Moyle does not think there is a risk of the focus being taken off conserving wild populations if a commercial trade is successful.

“In fact, what often happens is, once something seems valuable, governments become a bit better at protecting them. You could also have things like royalty payments.”

He also thinks issues of a small gene pool causing defects could be managed with a regulated breeding programme.

“What’s the greatest risk? Is it losing lots of geckos to illegal trade? Perhaps the smaller risk is something on the genetic side. Losing a whole animal is a complete loss of all those genes. If you’re breeding, a lot of those genes are still being perpetuated.”

Independent herpetologist Dr Marieke Lettink has looked into the idea of farming geckos.

“If you’ve got animals that mature quite quickly and have a reasonable clutch size then that might be a goer.”

This is not the case for New Zealand’s green and jewelled geckos, which take a long time to reach maturity and have a low rate of breeding compared to geckos like the New Caledonian crested gecko.

Lettink completed population modelling for the female jewelled gecko, a favourite of poachers because of its bright colour and markings.

For a breeder starting out with 20 females it would take 10 years to breed 140 females – a number so low it would be unlikely to satisfy demand and reduce poaching.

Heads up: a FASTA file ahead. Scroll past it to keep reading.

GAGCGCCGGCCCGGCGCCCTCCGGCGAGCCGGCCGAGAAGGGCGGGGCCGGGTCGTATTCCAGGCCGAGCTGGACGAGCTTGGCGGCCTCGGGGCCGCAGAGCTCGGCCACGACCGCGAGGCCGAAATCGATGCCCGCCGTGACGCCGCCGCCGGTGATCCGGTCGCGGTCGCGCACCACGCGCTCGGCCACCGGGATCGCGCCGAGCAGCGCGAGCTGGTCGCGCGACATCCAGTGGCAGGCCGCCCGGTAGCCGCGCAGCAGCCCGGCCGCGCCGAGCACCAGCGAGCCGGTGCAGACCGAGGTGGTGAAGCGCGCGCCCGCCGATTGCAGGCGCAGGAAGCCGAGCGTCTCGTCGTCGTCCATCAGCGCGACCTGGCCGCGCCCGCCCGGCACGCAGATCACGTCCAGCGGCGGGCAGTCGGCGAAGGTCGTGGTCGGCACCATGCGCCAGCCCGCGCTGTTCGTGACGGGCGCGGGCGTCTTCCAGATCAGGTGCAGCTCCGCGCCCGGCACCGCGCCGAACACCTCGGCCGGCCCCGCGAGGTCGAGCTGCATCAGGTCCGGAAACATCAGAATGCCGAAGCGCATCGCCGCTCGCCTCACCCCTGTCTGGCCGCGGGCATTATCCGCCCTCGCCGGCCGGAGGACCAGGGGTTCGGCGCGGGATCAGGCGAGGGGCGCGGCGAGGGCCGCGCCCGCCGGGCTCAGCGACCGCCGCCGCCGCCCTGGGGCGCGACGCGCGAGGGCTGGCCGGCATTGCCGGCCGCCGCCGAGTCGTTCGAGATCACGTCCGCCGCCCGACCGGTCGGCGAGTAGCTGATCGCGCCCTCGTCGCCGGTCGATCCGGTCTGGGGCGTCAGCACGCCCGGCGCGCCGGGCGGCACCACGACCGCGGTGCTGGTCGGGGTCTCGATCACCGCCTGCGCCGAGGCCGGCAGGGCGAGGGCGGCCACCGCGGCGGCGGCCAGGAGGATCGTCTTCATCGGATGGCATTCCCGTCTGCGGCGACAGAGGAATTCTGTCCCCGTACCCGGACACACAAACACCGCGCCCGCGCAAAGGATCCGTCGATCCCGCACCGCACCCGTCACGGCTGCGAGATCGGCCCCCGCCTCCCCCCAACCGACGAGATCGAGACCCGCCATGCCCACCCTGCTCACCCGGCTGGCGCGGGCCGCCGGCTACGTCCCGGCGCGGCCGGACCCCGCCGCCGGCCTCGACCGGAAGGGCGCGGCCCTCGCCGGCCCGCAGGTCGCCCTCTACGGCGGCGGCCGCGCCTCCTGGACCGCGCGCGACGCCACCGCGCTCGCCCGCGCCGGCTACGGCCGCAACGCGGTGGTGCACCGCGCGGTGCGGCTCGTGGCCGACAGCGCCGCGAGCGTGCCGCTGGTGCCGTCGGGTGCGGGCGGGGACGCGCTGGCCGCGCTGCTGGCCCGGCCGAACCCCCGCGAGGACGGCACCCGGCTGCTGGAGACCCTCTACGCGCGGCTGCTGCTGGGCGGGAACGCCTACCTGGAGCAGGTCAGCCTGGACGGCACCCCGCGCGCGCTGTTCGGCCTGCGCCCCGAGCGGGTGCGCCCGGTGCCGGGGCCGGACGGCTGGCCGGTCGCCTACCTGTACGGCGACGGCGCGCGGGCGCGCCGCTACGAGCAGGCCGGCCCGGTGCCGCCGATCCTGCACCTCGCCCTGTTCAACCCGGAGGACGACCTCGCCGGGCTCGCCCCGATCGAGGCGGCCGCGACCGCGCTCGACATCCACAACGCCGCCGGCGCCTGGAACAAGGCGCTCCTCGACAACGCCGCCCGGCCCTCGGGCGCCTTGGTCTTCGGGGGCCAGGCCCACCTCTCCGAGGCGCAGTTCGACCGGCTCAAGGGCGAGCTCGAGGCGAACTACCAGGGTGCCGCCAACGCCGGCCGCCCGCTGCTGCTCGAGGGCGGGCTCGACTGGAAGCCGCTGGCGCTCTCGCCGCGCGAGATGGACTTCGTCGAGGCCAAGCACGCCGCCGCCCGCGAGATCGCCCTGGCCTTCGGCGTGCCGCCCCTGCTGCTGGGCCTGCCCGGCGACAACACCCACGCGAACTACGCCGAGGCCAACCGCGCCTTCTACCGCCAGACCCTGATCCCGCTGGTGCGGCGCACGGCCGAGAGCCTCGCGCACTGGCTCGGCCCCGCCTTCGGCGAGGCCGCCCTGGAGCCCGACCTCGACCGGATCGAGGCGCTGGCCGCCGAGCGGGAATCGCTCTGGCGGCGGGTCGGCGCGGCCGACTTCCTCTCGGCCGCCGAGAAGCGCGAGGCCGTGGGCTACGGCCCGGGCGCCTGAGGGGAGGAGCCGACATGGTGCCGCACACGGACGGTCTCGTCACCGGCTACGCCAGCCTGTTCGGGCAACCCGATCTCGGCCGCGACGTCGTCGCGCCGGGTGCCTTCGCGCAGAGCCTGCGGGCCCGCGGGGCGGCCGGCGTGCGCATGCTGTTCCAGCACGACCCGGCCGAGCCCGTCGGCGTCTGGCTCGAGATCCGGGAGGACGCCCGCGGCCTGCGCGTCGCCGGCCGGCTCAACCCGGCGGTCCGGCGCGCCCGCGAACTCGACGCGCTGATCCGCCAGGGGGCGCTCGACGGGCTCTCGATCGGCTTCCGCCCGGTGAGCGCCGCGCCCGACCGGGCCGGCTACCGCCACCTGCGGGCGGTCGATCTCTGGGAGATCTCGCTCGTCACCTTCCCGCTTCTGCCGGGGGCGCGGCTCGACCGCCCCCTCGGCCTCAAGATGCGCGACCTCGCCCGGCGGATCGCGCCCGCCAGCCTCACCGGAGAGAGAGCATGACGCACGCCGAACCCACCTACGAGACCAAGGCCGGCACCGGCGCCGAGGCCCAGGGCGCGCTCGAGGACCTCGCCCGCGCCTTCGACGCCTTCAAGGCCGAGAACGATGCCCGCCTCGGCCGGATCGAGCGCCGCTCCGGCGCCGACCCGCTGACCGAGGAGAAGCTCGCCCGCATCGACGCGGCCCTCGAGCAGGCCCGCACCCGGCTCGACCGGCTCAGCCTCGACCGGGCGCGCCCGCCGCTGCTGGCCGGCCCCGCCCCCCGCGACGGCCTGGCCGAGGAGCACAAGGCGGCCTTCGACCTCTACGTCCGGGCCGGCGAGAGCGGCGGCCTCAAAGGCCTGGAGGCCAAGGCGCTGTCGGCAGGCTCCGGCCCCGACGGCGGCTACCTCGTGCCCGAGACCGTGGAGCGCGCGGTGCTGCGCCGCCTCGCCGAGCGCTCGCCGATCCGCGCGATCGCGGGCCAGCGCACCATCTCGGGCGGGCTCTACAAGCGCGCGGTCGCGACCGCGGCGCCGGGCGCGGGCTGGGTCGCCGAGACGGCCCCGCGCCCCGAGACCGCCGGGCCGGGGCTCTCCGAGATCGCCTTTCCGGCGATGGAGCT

She says for the Marlborough green gecko, like Graham, the numbers are even worse as their fertility rate is lower than the jewelled gecko.

Understanding the biology of wildlife to assess whether they’ll be suitable for farming is key, says Lettink.

“If we wanted to halt biodiversity loss in New Zealand we are not spending nearly enough.”

“The farming argument, I’ve seen it being run before.

“They say we can increase the breeding rate and the assumption is just based on things like we’ll give them extra supplementary food or we’ll put them in a warm place and they’ll grow faster. For most of our green geckos you’re looking at three to four years before they can breed. And then after that they can still only have two babies at best a year. You can’t change those things.”

Captive breeding to create an insurance population also has issues. The slow reproduction rate means it takes a long time to create a population and a captive upbringing can be poor preparation for a future in the wild.

Captive-bred animals have no experience evading predators, and captivity can affect their physical abilities.

Lettink said captive-bred Otago skinks were tested alongside wild skinks for skills such as running speed. The captive skinks were slower than their wild counterparts.

Funds